It doesn’t matter how long I live in Germany, I’ve been here for ten(+) months and I could live here the rest of my life(and who knows, I just might!), but there are still some things I will never understand about the way of the country and the people. Don’t get me wrong, Germany is the place I’ve come to call home, but some things I still find a little too different to be considered ‘comparable.’
1) The bathrooms in German houses always have the light switch to the bathroom in the hallway. This means you can’t turn the light on from inside the bathroom. Not only is that simply strange to begin with, but I always imagine an angry older sibling locking his younger sibling in the bathroom (because the doors are designed so that they can be locked from the inside and the outside) and turning the light off, leaving the small child locked alone in a dark bathroom. That just doesn’t sound very pleasant, now does it?
2) It doesn’t matter what temperature it is outside, generally speaking Germans are ALWAYS in the mood for ice-cream. I mentioned that to my host-dad and he made a very good point in saying if they waited for the weather to be good, they would never eat ice-cream.
3) German street names are absolute horrors. As a general rule, they all have a minimum 27 letters and sound roughly the same. This tends to mean that maps are absolutely covered in text, and getting a feel for road shape and direction should require a degree.
4) The German school system (consisting of ”Grundschule,” “Hauptschule," “Realschule” and “Gymnasium”) is so incredibly unlike the U.S. school system that it is honestly pointless to even begin describing the differences. If anything it would make more since to describe the similarities, the conversation would be much shorter, if not non-existent.
5) Dogs do exactly as they please. They come on the buses, into the grocery stores, and they sit on chairs in cafes. They even do their business on the ‘pedestrian part’ of the sidewalk. Watch your step!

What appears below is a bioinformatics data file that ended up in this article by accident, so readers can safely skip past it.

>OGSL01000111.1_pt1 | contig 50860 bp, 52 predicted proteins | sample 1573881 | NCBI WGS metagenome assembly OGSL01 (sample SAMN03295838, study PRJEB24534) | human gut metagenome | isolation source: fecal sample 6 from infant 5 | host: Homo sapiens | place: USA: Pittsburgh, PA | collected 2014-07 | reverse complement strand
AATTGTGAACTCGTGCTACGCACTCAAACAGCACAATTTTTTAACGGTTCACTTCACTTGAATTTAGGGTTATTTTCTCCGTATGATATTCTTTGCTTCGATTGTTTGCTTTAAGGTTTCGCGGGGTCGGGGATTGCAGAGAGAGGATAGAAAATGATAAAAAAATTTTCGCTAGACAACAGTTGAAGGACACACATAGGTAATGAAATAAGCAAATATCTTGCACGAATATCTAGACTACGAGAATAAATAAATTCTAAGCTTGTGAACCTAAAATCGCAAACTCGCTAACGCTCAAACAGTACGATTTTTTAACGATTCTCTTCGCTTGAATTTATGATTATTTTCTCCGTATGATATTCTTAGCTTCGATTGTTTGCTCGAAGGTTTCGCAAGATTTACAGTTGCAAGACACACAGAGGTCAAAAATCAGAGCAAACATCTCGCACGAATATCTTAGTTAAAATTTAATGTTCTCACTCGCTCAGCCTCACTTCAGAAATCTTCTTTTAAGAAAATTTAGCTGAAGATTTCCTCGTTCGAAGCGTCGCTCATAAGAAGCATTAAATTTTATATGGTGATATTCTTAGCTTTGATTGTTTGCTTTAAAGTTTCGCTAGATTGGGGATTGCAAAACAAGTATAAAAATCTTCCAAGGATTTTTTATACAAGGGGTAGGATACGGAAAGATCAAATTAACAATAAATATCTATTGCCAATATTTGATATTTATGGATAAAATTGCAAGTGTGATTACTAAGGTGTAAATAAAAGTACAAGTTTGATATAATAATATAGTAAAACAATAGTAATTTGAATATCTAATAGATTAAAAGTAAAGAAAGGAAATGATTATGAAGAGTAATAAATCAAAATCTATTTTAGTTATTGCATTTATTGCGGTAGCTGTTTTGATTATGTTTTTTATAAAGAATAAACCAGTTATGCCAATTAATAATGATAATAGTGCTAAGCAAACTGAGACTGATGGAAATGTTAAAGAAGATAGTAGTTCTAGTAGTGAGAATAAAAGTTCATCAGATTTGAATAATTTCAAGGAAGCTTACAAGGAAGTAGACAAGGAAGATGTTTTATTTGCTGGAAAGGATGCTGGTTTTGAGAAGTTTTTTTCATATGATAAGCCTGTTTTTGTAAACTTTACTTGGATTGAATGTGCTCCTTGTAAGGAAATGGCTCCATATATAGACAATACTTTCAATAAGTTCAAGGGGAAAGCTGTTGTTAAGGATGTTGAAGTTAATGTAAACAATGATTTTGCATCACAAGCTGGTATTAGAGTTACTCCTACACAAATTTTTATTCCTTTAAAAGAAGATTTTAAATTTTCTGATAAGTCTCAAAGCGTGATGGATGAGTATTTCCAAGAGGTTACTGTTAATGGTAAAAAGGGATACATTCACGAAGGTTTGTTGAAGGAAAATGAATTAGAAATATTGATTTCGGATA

6) Stay out of bike side of the sidewalk when walking. If not, the bikers will murder you without a second thought. (Especially in Berlin where the biking paths are known as ‘the second death strip.’)
7) Generally speaking, at pools and beaches people will stare females down more intently when they are wearing board shorts over their bathing suits then if they were naked. Trust me, I’ve learned from experience. Men and woman also go into saunas naked together. Totally normal.
8) Particularly bloody cuts and wounds are generally described as “not tasty” (nicht lecker).
9) German toilets are just… well… weird. I’m sorry, everything in Germany is “different,” not weird… except for the toilets. Yes, the toilets are weird.
10) If you don’t want to see nipples, don’t turn on the TV. I’m serious. I know I have frequently written throughout the year that in Germany ‘soft porn’ is normal on the television and the newspapers, but I honestly could not emphasize that enough. Especially the program of the private stations at night can be a series of phone sex commercials.
11) So you say your hungry? Cool, do you want a Dönner Kebab, or bread from the bakery? It’s your choice, bread for your already parched mouth, or yummy yummy (and I really do mean delicious) grease. Several streets are consisted of kebab shops on a rotated basis.
12) Germans can legally buy alcohol at the age of 16, and can’t get their full drivers license until they’re 18. While this has become totally normal to me, whenever I mention it to my Californian friends for the first time, they’re usually speechless.
13) On the Autobahn, no speed limit sign actually means no speed limit. And people wonder why I ride my bike EVERYWHERE no matter the weather, I’m still terrified of how fast the Germans drive.
14) Germans are obsessed with privacy, yet they answer the phone with their last name rather than with “Hallo.” Oh, and “Kock” is a common German last name.
15) Tissues are ‘man’s best friend.’ Not dogs. Tissues.
Yeah, so it’s a little different, but Germany is my one true love.
(Oh, and Happy Birthday and belated Father’s Day Dad!)